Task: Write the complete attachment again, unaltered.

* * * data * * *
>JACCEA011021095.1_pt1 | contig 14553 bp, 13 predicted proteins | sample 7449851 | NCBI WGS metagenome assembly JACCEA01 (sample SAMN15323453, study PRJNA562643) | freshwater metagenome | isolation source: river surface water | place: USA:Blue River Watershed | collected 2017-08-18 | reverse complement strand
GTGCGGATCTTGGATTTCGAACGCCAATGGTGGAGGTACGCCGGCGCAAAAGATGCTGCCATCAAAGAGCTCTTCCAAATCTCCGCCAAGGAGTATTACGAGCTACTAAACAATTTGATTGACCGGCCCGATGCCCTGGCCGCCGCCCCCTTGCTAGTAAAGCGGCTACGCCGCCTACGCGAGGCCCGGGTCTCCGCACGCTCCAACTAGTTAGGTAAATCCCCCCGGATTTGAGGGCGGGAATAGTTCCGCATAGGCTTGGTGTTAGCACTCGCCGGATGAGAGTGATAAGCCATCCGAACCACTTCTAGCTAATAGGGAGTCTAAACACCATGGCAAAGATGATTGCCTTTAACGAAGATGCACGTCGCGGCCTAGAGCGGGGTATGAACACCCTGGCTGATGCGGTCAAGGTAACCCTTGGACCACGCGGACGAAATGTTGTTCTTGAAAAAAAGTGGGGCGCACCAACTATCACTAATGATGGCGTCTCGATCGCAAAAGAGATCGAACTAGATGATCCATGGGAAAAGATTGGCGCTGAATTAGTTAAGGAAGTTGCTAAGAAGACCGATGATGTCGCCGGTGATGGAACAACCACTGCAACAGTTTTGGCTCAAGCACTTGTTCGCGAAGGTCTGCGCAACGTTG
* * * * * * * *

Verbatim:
>JACCEA011021095.1_pt1 | contig 14553 bp, 13 predicted proteins | sample 7449851 | NCBI WGS metagenome assembly JACCEA01 (sample SAMN15323453, study PRJNA562643) | freshwater metagenome | isolation source: river surface water | place: USA:Blue River Watershed | collected 2017-08-18 | reverse complement strand
GTGCGGATCTTGGATTTCGAACGCCAATGGTGGAGGTACGCCGGCGCAAAAGATGCTGCCATCAAAGAGCTCTTCCAAATCTCCGCCAAGGAGTATTACGAGCTACTAAACAATTTGATTGACCGGCCCGATGCCCTGGCCGCCGCCCCCTTGCTAGTAAAGCGGCTACGCCGCCTACGCGAGGCCCGGGTCTCCGCACGCTCCAACTAGTTAGGTAAATCCCCCCGGATTTGAGGGCGGGAATAGTTCCGCATAGGCTTGGTGTTAGCACTCGCCGGATGAGAGTGATAAGCCATCCGAACCACTTCTAGCTAATAGGGAGTCTAAACACCATGGCAAAGATGATTGCCTTTAACGAAGATGCACGTCGCGGCCTAGAGCGGGGTATGAACACCCTGGCTGATGCGGTCAAGGTAACCCTTGGACCACGCGGACGAAATGTTGTTCTTGAAAAAAAGTGGGGCGCACCAACTATCACTAATGATGGCGTCTCGATCGCAAAAGAGATCGAACTAGATGATCCATGGGAAAAGATTGGCGCTGAATTAGTTAAGGAAGTTGCTAAGAAGACCGATGATGTCGCCGGTGATGGAACAACCACTGCAACAGTTTTGGCTCAAGCACTTGTTCGCGAAGGTCTGCGCAACGTTG